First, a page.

Interlocking Challenges: 

Insights from the CFPB Report on Emergency Savings  and Financial Security 

Nearly one in four American consumers do not have any savings. What insights and strategies can financial counselors gain from the March 2022 report on emergency savings by the Consumer Financial Protection Bureau (CFPB)? 

The report, Emergency savings and financial security: Insights from the making ends meet survey and consumer credit panel, combined data from multiple sources to offer a complex view into the financial realities people experience while trying to build savings. The report compared financial factors faced by American consumers at three levels of emergency savings: 

  • None, no emergency savings (24%) 
  • Some emergency savings, but less than one month’s income (39%) 
  • More emergency savings, equal to at least one month’s income (37%) 

The study found that people with no emergency savings are often juggling interconnected, adverse pressures that increase their financial risk and stress. Comparing the three groups (none, some, and more savings), the CFPB study found that people with no savings are more likely to experience: 

  • Not having a basic savings account (84% no savings, 48% some, 20% more savings).
  • Repeated overdrafts if they have a checking account (35%, 19%, 4%). 
  • A subprime credit score or no credit score (57%, 24%, 8%). 
  • No access to revolving credit due to maxed-out cards or no cards (55%, 25%, 8%).
  • Recent payday or auto title loans (16%, 7%, 3%). 
  • Difficulties paying bills in the last year (79%, 44%, 6%). 
  • Debts in collections (49%, 17%, 5%). 
  • Feeling finances often or always control their life (68%, 35%, 14%). 

The context of these experiences matters. Consumers with no savings are more likely to experience challenges historically related to systemic barriers to wealth accumulation, including being non-white, young, having less formal education, lower income, and less likelihood to own a home. 

People with no savings didn’t lack motivation to save; rather, they faced competing demands for scarce resources while experiencing limited options. Among people with no savings, primary motives for wanting to have savings include emergencies/unexpected needs (67%), debt repayment(44%), and financial security (35%).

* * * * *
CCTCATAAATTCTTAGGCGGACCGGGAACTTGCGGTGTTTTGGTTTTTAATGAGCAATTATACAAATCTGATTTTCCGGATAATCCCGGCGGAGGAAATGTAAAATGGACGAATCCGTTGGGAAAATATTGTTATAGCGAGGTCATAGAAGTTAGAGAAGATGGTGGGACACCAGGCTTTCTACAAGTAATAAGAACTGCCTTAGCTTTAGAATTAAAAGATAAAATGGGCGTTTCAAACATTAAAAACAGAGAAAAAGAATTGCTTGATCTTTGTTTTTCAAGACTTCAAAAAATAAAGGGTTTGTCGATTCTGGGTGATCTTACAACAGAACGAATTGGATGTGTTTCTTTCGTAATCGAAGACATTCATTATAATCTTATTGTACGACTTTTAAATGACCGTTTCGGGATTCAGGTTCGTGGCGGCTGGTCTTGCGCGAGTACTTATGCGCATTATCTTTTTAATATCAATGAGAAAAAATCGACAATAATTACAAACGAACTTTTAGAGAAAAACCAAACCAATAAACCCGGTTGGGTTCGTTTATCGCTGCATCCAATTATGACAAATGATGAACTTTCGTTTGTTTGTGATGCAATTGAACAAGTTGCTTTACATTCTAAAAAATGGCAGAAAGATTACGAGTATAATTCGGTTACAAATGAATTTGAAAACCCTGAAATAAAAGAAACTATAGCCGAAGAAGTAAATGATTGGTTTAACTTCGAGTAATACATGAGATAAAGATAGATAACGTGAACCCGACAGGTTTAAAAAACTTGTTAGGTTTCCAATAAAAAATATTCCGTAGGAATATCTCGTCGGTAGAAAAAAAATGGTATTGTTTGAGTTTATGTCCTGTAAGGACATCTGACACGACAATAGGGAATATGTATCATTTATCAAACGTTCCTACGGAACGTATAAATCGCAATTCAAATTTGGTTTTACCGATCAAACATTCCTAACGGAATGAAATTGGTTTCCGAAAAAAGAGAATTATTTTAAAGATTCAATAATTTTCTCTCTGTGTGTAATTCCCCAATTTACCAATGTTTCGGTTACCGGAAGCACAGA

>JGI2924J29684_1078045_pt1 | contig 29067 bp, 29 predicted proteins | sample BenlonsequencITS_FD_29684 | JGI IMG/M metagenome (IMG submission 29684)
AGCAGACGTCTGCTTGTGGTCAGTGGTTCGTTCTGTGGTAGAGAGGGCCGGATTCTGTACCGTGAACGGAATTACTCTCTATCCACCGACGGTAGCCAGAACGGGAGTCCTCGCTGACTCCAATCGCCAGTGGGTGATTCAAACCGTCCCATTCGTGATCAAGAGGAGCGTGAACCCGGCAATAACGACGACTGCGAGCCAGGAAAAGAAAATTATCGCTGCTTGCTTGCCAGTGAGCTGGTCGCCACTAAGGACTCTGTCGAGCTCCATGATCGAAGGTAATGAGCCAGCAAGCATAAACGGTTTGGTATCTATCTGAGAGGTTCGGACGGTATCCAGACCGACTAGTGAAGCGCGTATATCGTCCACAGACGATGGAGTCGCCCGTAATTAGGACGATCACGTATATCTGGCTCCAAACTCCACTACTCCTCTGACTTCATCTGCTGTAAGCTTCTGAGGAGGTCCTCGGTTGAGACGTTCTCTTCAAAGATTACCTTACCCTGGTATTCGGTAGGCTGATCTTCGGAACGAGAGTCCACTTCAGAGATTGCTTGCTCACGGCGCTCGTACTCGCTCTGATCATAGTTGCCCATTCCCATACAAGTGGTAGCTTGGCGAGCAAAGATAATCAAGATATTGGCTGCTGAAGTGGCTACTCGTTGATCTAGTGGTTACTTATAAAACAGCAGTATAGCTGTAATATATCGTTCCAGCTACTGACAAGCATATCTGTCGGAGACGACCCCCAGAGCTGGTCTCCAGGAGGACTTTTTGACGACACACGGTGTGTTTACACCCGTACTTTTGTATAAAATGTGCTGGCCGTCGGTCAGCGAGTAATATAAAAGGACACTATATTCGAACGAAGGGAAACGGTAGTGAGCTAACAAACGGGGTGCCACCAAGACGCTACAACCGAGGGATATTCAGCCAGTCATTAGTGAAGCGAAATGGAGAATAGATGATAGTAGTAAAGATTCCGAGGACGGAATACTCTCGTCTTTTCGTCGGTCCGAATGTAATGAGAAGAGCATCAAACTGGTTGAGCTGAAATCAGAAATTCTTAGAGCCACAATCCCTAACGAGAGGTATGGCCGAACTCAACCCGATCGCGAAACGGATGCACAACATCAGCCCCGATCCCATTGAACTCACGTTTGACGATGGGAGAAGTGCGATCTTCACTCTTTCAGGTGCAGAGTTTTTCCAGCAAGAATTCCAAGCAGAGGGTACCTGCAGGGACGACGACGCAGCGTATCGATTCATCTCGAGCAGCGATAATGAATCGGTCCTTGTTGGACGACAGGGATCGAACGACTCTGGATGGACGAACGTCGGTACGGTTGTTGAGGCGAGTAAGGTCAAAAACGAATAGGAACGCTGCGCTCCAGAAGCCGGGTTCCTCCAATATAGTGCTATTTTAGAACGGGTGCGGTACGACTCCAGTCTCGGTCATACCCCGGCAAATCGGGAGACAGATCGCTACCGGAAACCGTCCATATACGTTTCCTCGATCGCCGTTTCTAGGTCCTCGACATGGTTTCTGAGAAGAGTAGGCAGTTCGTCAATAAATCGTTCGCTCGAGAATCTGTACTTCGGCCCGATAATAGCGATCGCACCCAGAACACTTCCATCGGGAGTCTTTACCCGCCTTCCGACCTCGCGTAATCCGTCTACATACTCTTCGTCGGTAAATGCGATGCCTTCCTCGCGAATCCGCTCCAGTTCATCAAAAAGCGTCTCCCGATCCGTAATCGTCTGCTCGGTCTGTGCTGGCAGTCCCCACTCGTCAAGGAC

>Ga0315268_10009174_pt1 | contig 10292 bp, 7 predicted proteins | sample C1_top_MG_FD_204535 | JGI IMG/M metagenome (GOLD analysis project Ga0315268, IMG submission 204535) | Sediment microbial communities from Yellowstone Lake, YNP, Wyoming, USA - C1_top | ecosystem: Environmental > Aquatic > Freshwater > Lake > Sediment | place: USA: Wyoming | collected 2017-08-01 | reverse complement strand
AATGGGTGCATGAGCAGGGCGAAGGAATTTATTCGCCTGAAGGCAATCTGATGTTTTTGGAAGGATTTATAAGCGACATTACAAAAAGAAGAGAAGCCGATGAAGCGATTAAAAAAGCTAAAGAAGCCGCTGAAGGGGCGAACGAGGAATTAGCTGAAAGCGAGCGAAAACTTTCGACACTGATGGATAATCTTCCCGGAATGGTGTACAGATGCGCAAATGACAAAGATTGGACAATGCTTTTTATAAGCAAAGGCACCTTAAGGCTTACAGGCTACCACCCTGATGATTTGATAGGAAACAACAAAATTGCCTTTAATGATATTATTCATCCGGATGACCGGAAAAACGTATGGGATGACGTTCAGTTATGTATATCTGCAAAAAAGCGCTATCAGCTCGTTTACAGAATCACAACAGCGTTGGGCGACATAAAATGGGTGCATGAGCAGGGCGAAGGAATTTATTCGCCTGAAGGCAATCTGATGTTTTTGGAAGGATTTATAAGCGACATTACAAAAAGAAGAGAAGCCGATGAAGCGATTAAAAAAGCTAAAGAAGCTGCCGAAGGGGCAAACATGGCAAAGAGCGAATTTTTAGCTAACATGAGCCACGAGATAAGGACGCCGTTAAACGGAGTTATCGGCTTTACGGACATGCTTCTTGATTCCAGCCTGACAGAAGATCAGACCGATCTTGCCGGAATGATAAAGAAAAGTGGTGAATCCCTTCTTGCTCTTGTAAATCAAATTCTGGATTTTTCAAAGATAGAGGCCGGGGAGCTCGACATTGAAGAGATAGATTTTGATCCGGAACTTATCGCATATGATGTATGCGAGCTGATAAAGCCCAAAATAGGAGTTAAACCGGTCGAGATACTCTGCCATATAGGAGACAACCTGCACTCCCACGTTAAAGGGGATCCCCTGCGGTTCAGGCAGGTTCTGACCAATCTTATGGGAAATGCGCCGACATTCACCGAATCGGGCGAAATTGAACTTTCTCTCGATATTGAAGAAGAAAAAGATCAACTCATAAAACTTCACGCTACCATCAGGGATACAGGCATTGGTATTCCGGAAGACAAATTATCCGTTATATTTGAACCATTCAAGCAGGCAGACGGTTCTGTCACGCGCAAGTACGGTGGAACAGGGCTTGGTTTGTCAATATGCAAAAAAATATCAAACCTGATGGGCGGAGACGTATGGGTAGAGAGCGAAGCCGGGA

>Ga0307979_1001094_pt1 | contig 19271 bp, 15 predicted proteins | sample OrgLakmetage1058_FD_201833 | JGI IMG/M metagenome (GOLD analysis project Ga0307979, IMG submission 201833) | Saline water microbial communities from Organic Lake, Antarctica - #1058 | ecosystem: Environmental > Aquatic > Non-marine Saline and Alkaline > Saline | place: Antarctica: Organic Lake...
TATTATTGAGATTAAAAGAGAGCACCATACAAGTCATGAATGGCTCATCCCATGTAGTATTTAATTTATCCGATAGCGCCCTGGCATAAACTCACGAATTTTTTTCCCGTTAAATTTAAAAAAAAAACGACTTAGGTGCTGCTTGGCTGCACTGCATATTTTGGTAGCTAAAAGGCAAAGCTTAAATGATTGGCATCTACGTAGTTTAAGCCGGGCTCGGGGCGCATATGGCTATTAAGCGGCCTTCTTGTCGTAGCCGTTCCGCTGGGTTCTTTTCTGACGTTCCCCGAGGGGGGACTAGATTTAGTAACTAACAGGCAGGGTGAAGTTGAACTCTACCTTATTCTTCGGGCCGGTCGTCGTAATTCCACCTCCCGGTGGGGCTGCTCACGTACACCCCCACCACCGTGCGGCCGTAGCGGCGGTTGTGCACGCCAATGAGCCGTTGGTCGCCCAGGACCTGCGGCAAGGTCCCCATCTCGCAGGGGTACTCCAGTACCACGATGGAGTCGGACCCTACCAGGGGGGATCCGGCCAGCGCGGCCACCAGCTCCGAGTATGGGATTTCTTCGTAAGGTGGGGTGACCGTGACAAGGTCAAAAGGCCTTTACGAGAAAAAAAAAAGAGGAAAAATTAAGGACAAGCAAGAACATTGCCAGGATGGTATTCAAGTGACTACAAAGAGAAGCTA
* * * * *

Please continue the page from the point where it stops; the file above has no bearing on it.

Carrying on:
The CFPB report asked participants how they save money. For people at all savings levels, the most common response was that they learned from experience (47% of people with no savings, 65% with some savings, 67% with more savings). However, people with no savings were four times more likely to express lack of understanding how to save compared to people with some savings. 

People who have some or more savings were more likely to report that they learned to save from their parents. Thus, in addition to being less likely to face systemic barriers, these savers may benefit from their parents’ material and taught experiences and then build upon that in their own life experiences. 

Overall, this study indicates that people with no savings are navigating pressing financial and systemic barriers to saving while also trying to figure out how to save with limited access to applicable information, resources, and options (such as low-interest credit). 

Financial counselors can help people who have no savings: 

  • Develop a budget that realistically integrates savings goals with interconnected financial pressures, especially debts and bills. 
  • Recognize predatory lending and develop strategies to become eligible to access better products and terms. 
  • Open a savings account and plan strategies to avoid checking account overdrafts, especially for people who have adverse banking histories and experiences. 
  • Assert their rights as consumers, especially regarding debt collections and discrimination. 
  • Navigate the challenges if income/savings goals may affect eligibility for benefits due to income/asset tests. 
  • Access other resources, such as free income tax assistance, which can help clients build savings by maximizing their tax credits and selecting appropriate withholdings. 

Financial counselors can help people turn their goals and strategies into feasible steps and learn from experience. This helps people build realistic pathways for tackling barriers as they work toward savings goals. 

Ratcliff, C., Middlewood, B., Knoll, M. A., Guillory, G., & Davies, M. (2022). Emergency savings

 and financial security: Insights from the Making Ends Meet Survey and Consumer

Credit Panel. Consumer Financial Protection Bureau Office of Research Reports, (22-1).

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